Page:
Since 1968, the Afro-American Cultural Center at the University of Iowa has served as a welcoming and empowering space for the university’s Black students, faculty and staff to find community, engage in activism, receive support and culturally engage with others on and off campus.
Known as Afro House, the center is a space for Black and non-Black students alike to learn about what it means to be a Black person in the world. Over the years, the center has offered programming such as the “Being Black at Iowa” project and Hair to Heart, which not only opens the door for more honest conversations, but also develops students into leaders who have an understanding of their cultural identity, officials said.
“As the years have gone by, society hasn’t fully changed, but this space will always be needed because of the way that society started to evolve,” said Jamal Nelson, coordinator of multicultural programs at the University of Iowa. Afro House continues to be a space that develops leaders, a space that cultivates collaboration between campus partners and a space that “is about the Black community and about the Black experience. And the Black experience does not mean just African-Americans domestically here; we’re also talking about the African Diaspora – all folks who identify in any way as African or African American. This is what this space is here for.”
Although Afro House has evolved with the times, Nelson said Black alumni can still reflect on their college days or visit today and see that in some ways, the house has remained the same.
Dr. Venise Berry, an associate professor of journalism, notes that in the early days of the house during the Civil Rights era, there was more solidarity amongst African-American students.
When Berry first arrived at the university as an undergraduate in the early 1970s, she said Afro House was physically a house where students had dinners, barbeques, parties, study sessions and more together. The director of the house even lived in the upper level, she said.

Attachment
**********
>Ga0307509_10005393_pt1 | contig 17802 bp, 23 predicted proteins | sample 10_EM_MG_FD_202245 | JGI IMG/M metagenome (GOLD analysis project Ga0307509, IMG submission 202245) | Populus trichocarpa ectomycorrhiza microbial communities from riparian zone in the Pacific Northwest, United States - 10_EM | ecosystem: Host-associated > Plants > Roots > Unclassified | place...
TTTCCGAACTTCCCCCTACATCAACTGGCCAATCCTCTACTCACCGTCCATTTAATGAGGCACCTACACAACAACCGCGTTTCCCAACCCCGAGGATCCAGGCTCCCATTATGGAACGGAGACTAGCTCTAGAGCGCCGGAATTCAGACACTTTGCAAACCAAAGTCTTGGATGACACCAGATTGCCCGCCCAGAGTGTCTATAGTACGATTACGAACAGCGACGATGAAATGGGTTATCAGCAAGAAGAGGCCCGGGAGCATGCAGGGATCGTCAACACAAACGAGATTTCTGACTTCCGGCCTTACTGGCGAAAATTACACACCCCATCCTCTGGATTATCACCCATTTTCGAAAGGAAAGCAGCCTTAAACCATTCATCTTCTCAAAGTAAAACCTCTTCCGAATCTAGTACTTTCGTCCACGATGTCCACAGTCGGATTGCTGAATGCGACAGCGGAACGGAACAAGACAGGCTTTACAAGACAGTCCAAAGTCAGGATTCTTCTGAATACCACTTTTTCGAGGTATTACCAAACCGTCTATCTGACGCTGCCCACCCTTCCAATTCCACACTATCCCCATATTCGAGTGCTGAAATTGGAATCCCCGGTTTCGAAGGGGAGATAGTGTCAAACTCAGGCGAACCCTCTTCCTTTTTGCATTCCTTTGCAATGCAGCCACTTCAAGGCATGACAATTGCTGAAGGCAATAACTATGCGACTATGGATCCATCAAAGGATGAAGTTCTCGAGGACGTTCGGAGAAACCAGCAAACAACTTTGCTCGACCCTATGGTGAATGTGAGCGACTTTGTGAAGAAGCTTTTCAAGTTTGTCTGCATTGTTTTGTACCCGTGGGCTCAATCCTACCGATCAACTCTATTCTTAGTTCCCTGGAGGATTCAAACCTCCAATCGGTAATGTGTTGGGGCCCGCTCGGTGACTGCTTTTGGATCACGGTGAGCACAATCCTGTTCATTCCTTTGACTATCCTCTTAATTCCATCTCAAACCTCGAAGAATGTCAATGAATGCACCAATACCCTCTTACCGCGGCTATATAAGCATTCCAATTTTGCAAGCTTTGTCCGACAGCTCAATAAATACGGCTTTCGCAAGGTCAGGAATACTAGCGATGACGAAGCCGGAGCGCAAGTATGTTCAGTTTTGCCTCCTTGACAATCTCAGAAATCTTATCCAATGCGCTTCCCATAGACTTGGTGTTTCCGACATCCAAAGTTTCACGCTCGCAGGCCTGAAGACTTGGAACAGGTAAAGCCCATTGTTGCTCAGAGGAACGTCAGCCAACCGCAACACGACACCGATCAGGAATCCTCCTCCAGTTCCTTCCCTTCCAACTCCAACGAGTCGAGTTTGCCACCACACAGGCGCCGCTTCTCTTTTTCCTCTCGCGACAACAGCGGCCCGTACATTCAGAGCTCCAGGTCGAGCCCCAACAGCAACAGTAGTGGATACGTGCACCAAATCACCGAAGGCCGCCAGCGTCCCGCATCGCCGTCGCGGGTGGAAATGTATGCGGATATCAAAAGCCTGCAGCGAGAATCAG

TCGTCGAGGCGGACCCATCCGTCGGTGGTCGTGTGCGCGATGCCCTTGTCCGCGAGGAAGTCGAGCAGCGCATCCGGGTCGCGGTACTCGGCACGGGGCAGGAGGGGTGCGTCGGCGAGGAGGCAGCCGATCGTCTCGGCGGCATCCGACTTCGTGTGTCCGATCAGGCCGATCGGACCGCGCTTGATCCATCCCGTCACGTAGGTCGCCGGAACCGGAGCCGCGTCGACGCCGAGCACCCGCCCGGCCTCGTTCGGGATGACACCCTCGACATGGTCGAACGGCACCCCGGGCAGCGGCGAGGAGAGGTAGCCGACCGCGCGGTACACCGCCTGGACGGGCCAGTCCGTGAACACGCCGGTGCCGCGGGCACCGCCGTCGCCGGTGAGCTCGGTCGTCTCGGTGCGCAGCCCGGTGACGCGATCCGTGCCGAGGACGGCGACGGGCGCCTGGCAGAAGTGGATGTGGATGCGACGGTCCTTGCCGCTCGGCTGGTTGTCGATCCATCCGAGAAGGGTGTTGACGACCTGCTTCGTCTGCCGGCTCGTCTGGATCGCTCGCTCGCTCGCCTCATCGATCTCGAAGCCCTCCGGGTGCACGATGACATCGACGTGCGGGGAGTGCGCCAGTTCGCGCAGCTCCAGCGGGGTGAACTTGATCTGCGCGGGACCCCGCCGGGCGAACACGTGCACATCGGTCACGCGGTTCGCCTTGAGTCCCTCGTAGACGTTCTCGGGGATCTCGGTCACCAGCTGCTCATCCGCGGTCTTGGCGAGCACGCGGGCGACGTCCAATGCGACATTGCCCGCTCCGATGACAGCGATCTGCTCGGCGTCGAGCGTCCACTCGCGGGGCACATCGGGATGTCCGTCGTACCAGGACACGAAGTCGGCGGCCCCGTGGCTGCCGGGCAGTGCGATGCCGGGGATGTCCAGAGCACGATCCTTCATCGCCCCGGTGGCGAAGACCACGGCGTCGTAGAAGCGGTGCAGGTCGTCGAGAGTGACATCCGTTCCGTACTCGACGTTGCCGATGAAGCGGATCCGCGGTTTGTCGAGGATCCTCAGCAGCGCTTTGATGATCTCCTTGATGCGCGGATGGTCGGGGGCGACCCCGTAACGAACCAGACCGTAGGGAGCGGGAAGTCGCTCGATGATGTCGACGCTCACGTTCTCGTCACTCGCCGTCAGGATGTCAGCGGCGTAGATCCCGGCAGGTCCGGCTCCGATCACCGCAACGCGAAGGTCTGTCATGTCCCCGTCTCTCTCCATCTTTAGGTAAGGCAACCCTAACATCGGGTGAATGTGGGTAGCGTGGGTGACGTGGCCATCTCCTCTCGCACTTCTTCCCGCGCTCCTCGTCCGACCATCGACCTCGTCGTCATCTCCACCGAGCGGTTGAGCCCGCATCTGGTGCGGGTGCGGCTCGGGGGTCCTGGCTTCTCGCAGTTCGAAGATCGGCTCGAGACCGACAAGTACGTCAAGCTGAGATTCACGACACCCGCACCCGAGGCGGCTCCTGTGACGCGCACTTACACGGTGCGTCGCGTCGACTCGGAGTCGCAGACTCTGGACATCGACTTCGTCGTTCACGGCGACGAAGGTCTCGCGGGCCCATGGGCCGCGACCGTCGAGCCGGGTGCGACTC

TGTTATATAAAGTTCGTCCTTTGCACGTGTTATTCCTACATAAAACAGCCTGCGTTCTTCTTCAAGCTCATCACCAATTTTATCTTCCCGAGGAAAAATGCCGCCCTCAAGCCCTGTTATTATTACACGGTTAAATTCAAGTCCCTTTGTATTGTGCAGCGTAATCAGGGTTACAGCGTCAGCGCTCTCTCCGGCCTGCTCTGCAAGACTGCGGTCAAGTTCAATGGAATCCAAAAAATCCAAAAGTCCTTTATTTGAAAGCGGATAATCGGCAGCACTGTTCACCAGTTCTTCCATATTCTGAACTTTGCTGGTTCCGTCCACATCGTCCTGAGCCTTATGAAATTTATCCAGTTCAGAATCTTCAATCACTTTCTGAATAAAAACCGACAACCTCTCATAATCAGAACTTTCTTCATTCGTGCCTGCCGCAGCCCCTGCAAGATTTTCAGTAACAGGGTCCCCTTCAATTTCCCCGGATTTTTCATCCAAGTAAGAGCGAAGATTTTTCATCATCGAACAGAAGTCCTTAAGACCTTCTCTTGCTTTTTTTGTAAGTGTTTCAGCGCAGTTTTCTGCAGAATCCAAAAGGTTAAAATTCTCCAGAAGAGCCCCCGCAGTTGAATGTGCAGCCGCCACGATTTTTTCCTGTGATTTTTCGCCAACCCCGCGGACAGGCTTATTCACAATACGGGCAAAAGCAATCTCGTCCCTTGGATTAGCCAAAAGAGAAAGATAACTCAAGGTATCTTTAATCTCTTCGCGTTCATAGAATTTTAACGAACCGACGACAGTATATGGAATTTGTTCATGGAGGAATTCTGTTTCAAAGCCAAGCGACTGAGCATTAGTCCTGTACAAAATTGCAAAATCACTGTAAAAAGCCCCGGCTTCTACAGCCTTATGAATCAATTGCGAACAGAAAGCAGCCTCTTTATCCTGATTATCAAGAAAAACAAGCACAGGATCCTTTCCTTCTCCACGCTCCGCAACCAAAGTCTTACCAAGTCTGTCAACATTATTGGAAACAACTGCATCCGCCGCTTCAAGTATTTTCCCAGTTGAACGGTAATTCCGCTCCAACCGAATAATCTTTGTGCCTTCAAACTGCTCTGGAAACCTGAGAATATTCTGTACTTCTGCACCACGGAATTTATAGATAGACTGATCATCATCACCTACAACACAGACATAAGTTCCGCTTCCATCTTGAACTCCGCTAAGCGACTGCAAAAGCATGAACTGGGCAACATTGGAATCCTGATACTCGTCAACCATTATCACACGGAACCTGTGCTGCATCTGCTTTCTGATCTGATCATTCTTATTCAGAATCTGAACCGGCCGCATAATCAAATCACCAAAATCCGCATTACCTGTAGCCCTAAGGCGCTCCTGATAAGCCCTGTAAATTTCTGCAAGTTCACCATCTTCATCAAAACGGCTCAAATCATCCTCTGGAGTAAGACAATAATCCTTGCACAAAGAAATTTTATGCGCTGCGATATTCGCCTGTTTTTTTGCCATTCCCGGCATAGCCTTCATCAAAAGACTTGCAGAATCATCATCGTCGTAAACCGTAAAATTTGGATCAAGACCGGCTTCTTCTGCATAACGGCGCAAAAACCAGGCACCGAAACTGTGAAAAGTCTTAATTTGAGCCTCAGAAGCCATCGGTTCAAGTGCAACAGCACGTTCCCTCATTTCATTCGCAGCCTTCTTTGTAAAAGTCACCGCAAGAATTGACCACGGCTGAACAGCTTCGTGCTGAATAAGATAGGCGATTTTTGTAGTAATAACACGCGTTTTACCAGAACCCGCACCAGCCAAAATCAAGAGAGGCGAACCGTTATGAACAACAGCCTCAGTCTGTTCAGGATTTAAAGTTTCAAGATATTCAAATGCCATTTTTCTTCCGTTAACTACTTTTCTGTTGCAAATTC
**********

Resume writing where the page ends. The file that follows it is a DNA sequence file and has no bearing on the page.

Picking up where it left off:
Over time, Afro House has evolved to become more of a cultural resource center for students, Berry said. The house now includes updated technology and entertainment, a living and dining room, game and study rooms, a library and a fully-stocked kitchen.
“For each generation, it’s different. It has a different purpose,” Berry said of Afro House’s evolution. However, “there’s a consistency in being in a place where students can go and find like-minded students and feel comfortable and supported. That’s been consistent from the 1960s to now. It’s still there to serve the students in a variety of ways. It gives them a sense of belonging.”
Dr. Venise Berry
Currently, Black students make up three percent of the university’s population of more than 33,000 students. A number of student and faculty organizations affiliate with Afro House such as the Black Student Union, the Caribbean and African Student Associations, Sista Speak, the Hubbard Scholars, several Black Greek Letter Organizations and the African American Council for faculty and staff.
When Nelson runs educational or social programming and events, he first and foremost ensures that students and other campus members understand that the Black experience is not monolithic.
“It is versatile. It’s transformative, it’s influential,” Nelson said of his message to students. He also tells them that they matter not only because they are students, but also because “history shows you that your culture is valued. Your culture has not only commercial value, but also historical value, development value, culture change value. Everything that we have done or seen in this world has, in some way, been shaped or formed or touched by someone of African descent.”
Such messages resonate with the wider campus community, particularly as the university is making “serious efforts” to improve diversity on campus, Berry said. The creation of Afro House also served as a catalyst for the opening of other cultural centers on campus as recently as the early 2000s.
“There’s not a huge cultural mecca here. African-American students who come here have to understand that this is Iowa, not Chicago or New York or D.C.,” she said. “But at the same time, because Iowa is Iowa, [the school] really does try. They make a serious effort to recruit minority faculty and maintain them and try to bring students in.”
What Nelson hopes non-people of color takeaway from the legacy and impact of Afro House is an understanding of what Black students and people face in their everyday lives navigating predominantly White spaces.
For many Black students, “they’re always in the space of discomfort. They’re always in the space of navigation and understanding and learning, where they have to completely rework who they are for some people and some rooms just so that they can be okay, so that they can be safe,” Nelson said. “For other folks, when they walk into the Afro House, when they walk into any of the events that we do that are connected to this, that’s the mindset they’ve got to have and that’s the mindset that they’re going to learn … that ‘I might be uncomfortable because I don’t identify as Black, but that does not mean that I should not step into this space, learn how to navigate it, learn what’s happening and learn the people, and then understand the people.’ That’s what you’re here for.
“That’s essential to college life; that’s essential to education itself,” he said.
Tiffany Pennamon can be reached at firstname.lastname@example.org. You can follow her on Twitter @tiffanypennamon.